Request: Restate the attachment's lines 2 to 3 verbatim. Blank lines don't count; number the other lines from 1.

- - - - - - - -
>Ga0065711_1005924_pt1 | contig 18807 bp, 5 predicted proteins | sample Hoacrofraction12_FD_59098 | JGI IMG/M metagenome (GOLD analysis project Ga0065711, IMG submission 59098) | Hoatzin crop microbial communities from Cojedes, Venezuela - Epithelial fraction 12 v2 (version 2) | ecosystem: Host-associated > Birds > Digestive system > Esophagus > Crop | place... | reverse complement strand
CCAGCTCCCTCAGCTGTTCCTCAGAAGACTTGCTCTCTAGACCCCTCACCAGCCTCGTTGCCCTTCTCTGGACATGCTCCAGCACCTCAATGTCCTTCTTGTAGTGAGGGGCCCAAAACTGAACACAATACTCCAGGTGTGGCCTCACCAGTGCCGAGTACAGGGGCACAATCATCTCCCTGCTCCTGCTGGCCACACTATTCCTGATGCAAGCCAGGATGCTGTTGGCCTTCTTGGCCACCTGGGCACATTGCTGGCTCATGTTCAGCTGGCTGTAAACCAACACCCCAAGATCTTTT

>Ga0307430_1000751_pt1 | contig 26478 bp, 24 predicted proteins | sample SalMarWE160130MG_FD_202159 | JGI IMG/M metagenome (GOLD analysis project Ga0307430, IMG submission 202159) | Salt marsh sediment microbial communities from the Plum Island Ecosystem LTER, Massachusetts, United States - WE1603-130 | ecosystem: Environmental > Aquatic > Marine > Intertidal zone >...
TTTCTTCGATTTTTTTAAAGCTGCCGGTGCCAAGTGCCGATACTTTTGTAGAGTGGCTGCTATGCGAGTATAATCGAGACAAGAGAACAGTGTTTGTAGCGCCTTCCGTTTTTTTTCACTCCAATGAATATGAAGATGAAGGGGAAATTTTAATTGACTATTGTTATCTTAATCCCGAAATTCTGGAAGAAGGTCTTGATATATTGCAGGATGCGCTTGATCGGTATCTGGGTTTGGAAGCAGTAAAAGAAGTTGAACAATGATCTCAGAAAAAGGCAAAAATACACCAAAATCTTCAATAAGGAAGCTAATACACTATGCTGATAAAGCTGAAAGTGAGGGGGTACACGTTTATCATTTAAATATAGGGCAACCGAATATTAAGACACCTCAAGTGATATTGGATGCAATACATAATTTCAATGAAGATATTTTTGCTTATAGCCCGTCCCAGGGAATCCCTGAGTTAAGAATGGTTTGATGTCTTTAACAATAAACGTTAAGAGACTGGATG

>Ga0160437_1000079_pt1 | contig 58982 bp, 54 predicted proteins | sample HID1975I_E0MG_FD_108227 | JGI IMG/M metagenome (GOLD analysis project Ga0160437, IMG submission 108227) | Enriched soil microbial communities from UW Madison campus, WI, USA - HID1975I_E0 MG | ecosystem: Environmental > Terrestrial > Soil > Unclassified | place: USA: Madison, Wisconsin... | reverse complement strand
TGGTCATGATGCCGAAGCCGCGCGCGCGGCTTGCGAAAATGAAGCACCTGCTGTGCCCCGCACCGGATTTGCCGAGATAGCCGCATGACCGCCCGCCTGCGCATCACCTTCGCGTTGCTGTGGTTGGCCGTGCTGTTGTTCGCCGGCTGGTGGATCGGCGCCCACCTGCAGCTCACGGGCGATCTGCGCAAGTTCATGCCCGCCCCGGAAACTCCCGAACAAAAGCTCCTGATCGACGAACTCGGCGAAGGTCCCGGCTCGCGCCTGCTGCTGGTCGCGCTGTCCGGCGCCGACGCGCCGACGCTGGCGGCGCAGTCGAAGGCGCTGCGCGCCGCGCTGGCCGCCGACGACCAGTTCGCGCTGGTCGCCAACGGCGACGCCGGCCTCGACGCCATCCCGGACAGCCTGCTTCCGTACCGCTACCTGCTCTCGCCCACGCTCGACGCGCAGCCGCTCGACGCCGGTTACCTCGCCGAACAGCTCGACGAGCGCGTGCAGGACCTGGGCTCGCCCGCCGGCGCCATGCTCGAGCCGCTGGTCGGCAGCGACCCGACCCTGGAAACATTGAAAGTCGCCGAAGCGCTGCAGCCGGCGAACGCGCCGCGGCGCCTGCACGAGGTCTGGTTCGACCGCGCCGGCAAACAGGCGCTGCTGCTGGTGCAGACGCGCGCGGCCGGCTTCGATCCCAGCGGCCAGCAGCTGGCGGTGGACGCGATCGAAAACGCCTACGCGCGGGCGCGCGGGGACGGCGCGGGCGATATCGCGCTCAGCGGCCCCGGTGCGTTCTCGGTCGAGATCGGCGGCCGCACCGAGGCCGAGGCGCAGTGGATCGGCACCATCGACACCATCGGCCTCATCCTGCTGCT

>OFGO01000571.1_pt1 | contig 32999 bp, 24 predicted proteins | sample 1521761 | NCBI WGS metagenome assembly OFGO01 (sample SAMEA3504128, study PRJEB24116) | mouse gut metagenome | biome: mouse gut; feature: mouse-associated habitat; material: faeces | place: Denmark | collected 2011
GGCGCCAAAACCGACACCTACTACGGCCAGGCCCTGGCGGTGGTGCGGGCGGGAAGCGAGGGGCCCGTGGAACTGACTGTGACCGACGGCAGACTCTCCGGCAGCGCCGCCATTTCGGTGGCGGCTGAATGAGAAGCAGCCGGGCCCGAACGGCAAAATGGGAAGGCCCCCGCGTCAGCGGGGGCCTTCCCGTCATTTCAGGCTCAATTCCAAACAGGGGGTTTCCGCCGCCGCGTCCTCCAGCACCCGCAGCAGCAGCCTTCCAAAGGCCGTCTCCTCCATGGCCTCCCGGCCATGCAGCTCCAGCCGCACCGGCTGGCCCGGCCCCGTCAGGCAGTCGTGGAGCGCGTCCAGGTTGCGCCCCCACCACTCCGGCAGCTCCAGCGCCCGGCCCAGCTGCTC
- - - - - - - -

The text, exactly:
CCAGCTCCCTCAGCTGTTCCTCAGAAGACTTGCTCTCTAGACCCCTCACCAGCCTCGTTGCCCTTCTCTGGACATGCTCCAGCACCTCAATGTCCTTCTTGTAGTGAGGGGCCCAAAACTGAACACAATACTCCAGGTGTGGCCTCACCAGTGCCGAGTACAGGGGCACAATCATCTCCCTGCTCCTGCTGGCCACACTATTCCTGATGCAAGCCAGGATGCTGTTGGCCTTCTTGGCCACCTGGGCACATTGCTGGCTCATGTTCAGCTGGCTGTAAACCAACACCCCAAGATCTTTT

>Ga0307430_1000751_pt1 | contig 26478 bp, 24 predicted proteins | sample SalMarWE160130MG_FD_202159 | JGI IMG/M metagenome (GOLD analysis project Ga0307430, IMG submission 202159) | Salt marsh sediment microbial communities from the Plum Island Ecosystem LTER, Massachusetts, United States - WE1603-130 | ecosystem: Environmental > Aquatic > Marine > Intertidal zone >...